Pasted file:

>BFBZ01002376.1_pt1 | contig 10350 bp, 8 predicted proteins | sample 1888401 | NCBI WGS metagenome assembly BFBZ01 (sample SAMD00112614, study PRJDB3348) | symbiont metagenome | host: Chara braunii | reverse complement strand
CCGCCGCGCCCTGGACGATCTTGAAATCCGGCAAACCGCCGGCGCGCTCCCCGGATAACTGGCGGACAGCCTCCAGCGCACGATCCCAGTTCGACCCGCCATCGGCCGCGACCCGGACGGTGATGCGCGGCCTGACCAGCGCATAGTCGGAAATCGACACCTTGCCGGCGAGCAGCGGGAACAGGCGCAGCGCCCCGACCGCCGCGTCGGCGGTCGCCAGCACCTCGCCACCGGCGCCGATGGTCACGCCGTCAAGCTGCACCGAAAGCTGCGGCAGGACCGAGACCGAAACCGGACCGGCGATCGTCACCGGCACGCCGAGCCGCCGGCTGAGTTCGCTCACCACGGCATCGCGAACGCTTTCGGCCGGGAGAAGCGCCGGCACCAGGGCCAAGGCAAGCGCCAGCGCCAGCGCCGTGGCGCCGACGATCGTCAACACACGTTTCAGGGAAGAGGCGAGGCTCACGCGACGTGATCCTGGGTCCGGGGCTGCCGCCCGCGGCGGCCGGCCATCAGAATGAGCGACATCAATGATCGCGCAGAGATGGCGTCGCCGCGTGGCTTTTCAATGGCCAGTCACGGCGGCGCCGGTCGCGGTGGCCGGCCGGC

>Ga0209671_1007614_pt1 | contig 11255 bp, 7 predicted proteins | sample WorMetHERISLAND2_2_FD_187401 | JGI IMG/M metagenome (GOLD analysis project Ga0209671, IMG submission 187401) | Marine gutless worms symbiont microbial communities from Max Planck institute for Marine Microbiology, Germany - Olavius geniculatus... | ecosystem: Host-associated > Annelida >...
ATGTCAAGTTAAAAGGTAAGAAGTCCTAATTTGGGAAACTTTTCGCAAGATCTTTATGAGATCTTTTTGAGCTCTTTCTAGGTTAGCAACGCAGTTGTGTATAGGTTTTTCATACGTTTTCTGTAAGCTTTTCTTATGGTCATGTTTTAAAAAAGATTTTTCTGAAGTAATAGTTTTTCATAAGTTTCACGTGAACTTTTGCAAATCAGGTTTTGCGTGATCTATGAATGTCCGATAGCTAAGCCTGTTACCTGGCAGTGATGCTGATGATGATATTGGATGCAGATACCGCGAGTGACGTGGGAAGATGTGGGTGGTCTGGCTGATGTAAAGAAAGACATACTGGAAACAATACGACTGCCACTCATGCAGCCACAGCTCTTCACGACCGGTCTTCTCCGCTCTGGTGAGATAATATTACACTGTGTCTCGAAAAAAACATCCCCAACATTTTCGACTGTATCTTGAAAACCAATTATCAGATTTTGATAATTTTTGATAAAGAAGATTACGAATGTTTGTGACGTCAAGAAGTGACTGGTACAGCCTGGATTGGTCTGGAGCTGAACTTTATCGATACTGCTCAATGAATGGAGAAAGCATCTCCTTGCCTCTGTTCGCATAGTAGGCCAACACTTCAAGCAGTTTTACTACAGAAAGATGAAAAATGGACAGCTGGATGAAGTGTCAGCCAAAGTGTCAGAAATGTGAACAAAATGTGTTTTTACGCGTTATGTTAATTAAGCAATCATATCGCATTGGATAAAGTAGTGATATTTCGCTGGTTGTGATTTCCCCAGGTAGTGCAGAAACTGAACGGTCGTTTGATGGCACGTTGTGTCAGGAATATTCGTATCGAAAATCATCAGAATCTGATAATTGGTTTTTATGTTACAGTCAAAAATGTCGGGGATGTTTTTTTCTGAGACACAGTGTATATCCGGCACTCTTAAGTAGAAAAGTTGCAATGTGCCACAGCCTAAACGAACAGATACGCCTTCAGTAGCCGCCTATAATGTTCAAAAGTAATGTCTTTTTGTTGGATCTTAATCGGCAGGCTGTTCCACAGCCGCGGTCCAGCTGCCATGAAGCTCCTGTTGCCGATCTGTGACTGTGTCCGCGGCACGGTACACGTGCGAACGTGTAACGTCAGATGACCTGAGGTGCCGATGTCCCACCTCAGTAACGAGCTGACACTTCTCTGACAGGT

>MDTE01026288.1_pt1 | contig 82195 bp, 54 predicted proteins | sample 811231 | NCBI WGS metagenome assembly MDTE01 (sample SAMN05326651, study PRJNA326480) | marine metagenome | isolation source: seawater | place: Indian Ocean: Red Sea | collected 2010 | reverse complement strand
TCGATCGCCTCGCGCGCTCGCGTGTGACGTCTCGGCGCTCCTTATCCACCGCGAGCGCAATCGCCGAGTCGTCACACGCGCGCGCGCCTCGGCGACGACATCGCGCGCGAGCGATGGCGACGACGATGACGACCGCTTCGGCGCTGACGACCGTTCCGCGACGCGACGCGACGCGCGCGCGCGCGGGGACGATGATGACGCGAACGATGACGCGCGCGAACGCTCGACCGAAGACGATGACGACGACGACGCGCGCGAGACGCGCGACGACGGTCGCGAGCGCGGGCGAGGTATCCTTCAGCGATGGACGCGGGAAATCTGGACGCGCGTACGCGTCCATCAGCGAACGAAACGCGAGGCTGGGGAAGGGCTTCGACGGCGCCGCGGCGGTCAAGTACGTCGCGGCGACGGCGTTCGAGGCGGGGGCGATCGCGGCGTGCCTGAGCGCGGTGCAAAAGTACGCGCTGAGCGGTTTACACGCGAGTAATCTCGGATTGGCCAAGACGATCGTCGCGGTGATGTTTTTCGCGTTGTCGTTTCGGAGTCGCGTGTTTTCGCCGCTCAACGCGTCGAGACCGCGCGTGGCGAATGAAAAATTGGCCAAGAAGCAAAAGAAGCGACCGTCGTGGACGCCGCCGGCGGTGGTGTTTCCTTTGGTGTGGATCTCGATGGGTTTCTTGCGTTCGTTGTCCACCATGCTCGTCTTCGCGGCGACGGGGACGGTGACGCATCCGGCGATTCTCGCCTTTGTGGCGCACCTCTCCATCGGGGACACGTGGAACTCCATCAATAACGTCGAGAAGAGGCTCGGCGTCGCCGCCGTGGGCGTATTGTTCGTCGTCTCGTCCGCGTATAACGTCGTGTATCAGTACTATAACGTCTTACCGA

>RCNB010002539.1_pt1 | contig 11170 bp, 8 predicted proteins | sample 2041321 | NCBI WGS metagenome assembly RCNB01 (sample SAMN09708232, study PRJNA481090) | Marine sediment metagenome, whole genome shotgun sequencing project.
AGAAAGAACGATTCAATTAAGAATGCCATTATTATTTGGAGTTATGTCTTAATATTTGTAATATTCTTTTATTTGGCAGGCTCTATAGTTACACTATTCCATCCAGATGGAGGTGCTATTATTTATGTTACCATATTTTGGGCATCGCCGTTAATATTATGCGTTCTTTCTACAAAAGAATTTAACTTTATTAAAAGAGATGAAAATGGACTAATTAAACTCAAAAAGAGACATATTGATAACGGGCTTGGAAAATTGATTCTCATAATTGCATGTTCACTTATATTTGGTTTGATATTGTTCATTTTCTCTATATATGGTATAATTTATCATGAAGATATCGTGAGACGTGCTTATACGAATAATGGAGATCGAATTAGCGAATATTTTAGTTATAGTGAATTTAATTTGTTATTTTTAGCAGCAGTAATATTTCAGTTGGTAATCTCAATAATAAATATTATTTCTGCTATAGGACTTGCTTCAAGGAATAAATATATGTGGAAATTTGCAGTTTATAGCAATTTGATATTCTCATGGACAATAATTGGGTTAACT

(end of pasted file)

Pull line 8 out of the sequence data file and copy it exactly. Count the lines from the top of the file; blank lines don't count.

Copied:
AGAAAGAACGATTCAATTAAGAATGCCATTATTATTTGGAGTTATGTCTTAATATTTGTAATATTCTTTTATTTGGCAGGCTCTATAGTTACACTATTCCATCCAGATGGAGGTGCTATTATTTATGTTACCATATTTTGGGCATCGCCGTTAATATTATGCGTTCTTTCTACAAAAGAATTTAACTTTATTAAAAGAGATGAAAATGGACTAATTAAACTCAAAAAGAGACATATTGATAACGGGCTTGGAAAATTGATTCTCATAATTGCATGTTCACTTATATTTGGTTTGATATTGTTCATTTTCTCTATATATGGTATAATTTATCATGAAGATATCGTGAGACGTGCTTATACGAATAATGGAGATCGAATTAGCGAATATTTTAGTTATAGTGAATTTAATTTGTTATTTTTAGCAGCAGTAATATTTCAGTTGGTAATCTCAATAATAAATATTATTTCTGCTATAGGACTTGCTTCAAGGAATAAATATATGTGGAAATTTGCAGTTTATAGCAATTTGATATTCTCATGGACAATAATTGGGTTAACT